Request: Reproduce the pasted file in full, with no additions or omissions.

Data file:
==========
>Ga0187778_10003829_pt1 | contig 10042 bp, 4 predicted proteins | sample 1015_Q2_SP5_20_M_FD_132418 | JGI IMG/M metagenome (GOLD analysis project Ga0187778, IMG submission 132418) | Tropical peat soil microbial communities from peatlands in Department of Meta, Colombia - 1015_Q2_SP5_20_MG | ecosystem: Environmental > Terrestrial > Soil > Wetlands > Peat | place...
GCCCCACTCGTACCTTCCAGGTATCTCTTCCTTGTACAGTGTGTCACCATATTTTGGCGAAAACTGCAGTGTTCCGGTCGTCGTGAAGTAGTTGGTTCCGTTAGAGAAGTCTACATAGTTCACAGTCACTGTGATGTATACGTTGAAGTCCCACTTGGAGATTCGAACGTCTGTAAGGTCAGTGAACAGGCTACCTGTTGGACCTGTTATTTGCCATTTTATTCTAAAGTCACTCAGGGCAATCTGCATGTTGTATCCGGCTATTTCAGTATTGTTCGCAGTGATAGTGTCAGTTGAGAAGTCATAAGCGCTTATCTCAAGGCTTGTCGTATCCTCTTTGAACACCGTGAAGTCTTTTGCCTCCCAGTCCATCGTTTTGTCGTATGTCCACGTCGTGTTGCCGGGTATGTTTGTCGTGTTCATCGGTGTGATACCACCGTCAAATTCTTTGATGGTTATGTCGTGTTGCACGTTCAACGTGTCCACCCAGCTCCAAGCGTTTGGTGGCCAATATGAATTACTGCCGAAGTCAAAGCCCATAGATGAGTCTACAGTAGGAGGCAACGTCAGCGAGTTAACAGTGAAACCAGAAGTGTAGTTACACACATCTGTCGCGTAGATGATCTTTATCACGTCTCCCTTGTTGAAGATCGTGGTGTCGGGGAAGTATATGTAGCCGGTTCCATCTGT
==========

>Ga0187778_10003829_pt1 | contig 10042 bp, 4 predicted proteins | sample 1015_Q2_SP5_20_M_FD_132418 | JGI IMG/M metagenome (GOLD analysis project Ga0187778, IMG submission 132418) | Tropical peat soil microbial communities from peatlands in Department of Meta, Colombia - 1015_Q2_SP5_20_MG | ecosystem: Environmental > Terrestrial > Soil > Wetlands > Peat | place...
GCCCCACTCGTACCTTCCAGGTATCTCTTCCTTGTACAGTGTGTCACCATATTTTGGCGAAAACTGCAGTGTTCCGGTCGTCGTGAAGTAGTTGGTTCCGTTAGAGAAGTCTACATAGTTCACAGTCACTGTGATGTATACGTTGAAGTCCCACTTGGAGATTCGAACGTCTGTAAGGTCAGTGAACAGGCTACCTGTTGGACCTGTTATTTGCCATTTTATTCTAAAGTCACTCAGGGCAATCTGCATGTTGTATCCGGCTATTTCAGTATTGTTCGCAGTGATAGTGTCAGTTGAGAAGTCATAAGCGCTTATCTCAAGGCTTGTCGTATCCTCTTTGAACACCGTGAAGTCTTTTGCCTCCCAGTCCATCGTTTTGTCGTATGTCCACGTCGTGTTGCCGGGTATGTTTGTCGTGTTCATCGGTGTGATACCACCGTCAAATTCTTTGATGGTTATGTCGTGTTGCACGTTCAACGTGTCCACCCAGCTCCAAGCGTTTGGTGGCCAATATGAATTACTGCCGAAGTCAAAGCCCATAGATGAGTCTACAGTAGGAGGCAACGTCAGCGAGTTAACAGTGAAACCAGAAGTGTAGTTACACACATCTGTCGCGTAGATGATCTTTATCACGTCTCCCTTGTTGAAGATCGTGGTGTCGGGGAAGTATATGTAGCCGGTTCCATCTGT